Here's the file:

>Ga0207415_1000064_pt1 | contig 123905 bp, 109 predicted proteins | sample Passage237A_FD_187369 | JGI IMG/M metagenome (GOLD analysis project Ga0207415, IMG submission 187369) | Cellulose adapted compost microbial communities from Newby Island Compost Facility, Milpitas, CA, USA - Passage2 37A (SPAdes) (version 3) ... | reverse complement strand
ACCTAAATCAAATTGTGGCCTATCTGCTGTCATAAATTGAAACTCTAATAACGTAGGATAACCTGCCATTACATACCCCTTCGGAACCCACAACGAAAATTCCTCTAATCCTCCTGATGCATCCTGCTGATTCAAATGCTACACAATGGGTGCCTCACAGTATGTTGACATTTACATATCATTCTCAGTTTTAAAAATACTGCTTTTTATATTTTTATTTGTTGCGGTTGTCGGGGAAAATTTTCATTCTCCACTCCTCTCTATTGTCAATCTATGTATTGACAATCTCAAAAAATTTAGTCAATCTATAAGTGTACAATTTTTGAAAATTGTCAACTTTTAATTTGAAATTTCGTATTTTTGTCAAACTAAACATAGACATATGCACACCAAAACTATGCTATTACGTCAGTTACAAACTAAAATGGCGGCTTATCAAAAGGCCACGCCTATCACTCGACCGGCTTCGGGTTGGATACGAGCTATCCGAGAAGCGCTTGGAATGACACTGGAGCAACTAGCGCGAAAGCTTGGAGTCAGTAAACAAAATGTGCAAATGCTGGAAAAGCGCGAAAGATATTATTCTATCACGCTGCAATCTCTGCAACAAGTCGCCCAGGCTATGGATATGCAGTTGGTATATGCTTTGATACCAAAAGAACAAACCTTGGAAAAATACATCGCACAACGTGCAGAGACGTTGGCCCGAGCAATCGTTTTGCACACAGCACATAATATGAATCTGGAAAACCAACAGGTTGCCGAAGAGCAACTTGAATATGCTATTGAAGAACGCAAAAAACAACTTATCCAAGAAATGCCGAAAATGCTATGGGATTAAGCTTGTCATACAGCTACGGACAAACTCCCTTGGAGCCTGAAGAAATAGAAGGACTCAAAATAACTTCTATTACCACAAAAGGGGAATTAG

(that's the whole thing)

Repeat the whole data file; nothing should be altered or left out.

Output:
>Ga0207415_1000064_pt1 | contig 123905 bp, 109 predicted proteins | sample Passage237A_FD_187369 | JGI IMG/M metagenome (GOLD analysis project Ga0207415, IMG submission 187369) | Cellulose adapted compost microbial communities from Newby Island Compost Facility, Milpitas, CA, USA - Passage2 37A (SPAdes) (version 3) ... | reverse complement strand
ACCTAAATCAAATTGTGGCCTATCTGCTGTCATAAATTGAAACTCTAATAACGTAGGATAACCTGCCATTACATACCCCTTCGGAACCCACAACGAAAATTCCTCTAATCCTCCTGATGCATCCTGCTGATTCAAATGCTACACAATGGGTGCCTCACAGTATGTTGACATTTACATATCATTCTCAGTTTTAAAAATACTGCTTTTTATATTTTTATTTGTTGCGGTTGTCGGGGAAAATTTTCATTCTCCACTCCTCTCTATTGTCAATCTATGTATTGACAATCTCAAAAAATTTAGTCAATCTATAAGTGTACAATTTTTGAAAATTGTCAACTTTTAATTTGAAATTTCGTATTTTTGTCAAACTAAACATAGACATATGCACACCAAAACTATGCTATTACGTCAGTTACAAACTAAAATGGCGGCTTATCAAAAGGCCACGCCTATCACTCGACCGGCTTCGGGTTGGATACGAGCTATCCGAGAAGCGCTTGGAATGACACTGGAGCAACTAGCGCGAAAGCTTGGAGTCAGTAAACAAAATGTGCAAATGCTGGAAAAGCGCGAAAGATATTATTCTATCACGCTGCAATCTCTGCAACAAGTCGCCCAGGCTATGGATATGCAGTTGGTATATGCTTTGATACCAAAAGAACAAACCTTGGAAAAATACATCGCACAACGTGCAGAGACGTTGGCCCGAGCAATCGTTTTGCACACAGCACATAATATGAATCTGGAAAACCAACAGGTTGCCGAAGAGCAACTTGAATATGCTATTGAAGAACGCAAAAAACAACTTATCCAAGAAATGCCGAAAATGCTATGGGATTAAGCTTGTCATACAGCTACGGACAAACTCCCTTGGAGCCTGAAGAAATAGAAGGACTCAAAATAACTTCTATTACCACAAAAGGGGAATTAG